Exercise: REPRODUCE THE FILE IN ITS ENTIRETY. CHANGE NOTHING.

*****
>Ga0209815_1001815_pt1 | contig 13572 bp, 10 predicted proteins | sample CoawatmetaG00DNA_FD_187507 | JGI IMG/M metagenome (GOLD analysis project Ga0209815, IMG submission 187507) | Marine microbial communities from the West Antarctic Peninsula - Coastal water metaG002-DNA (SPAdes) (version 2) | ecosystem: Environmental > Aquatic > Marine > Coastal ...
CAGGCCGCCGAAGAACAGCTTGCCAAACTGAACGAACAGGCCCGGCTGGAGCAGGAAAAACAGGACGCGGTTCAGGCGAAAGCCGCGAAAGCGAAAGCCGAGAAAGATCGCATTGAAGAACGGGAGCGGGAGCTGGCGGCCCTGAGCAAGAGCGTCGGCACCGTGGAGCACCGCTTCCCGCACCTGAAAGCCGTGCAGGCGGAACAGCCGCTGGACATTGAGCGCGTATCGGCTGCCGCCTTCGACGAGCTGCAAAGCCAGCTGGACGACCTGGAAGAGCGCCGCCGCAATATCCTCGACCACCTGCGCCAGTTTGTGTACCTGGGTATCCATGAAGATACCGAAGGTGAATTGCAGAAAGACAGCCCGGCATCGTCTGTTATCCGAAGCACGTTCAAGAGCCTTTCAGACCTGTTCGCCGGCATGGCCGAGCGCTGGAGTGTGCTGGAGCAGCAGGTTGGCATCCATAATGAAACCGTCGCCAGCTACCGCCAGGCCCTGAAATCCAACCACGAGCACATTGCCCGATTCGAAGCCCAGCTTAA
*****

>Ga0209815_1001815_pt1 | contig 13572 bp, 10 predicted proteins | sample CoawatmetaG00DNA_FD_187507 | JGI IMG/M metagenome (GOLD analysis project Ga0209815, IMG submission 187507) | Marine microbial communities from the West Antarctic Peninsula - Coastal water metaG002-DNA (SPAdes) (version 2) | ecosystem: Environmental > Aquatic > Marine > Coastal ...
CAGGCCGCCGAAGAACAGCTTGCCAAACTGAACGAACAGGCCCGGCTGGAGCAGGAAAAACAGGACGCGGTTCAGGCGAAAGCCGCGAAAGCGAAAGCCGAGAAAGATCGCATTGAAGAACGGGAGCGGGAGCTGGCGGCCCTGAGCAAGAGCGTCGGCACCGTGGAGCACCGCTTCCCGCACCTGAAAGCCGTGCAGGCGGAACAGCCGCTGGACATTGAGCGCGTATCGGCTGCCGCCTTCGACGAGCTGCAAAGCCAGCTGGACGACCTGGAAGAGCGCCGCCGCAATATCCTCGACCACCTGCGCCAGTTTGTGTACCTGGGTATCCATGAAGATACCGAAGGTGAATTGCAGAAAGACAGCCCGGCATCGTCTGTTATCCGAAGCACGTTCAAGAGCCTTTCAGACCTGTTCGCCGGCATGGCCGAGCGCTGGAGTGTGCTGGAGCAGCAGGTTGGCATCCATAATGAAACCGTCGCCAGCTACCGCCAGGCCCTGAAATCCAACCACGAGCACATTGCCCGATTCGAAGCCCAGCTTAA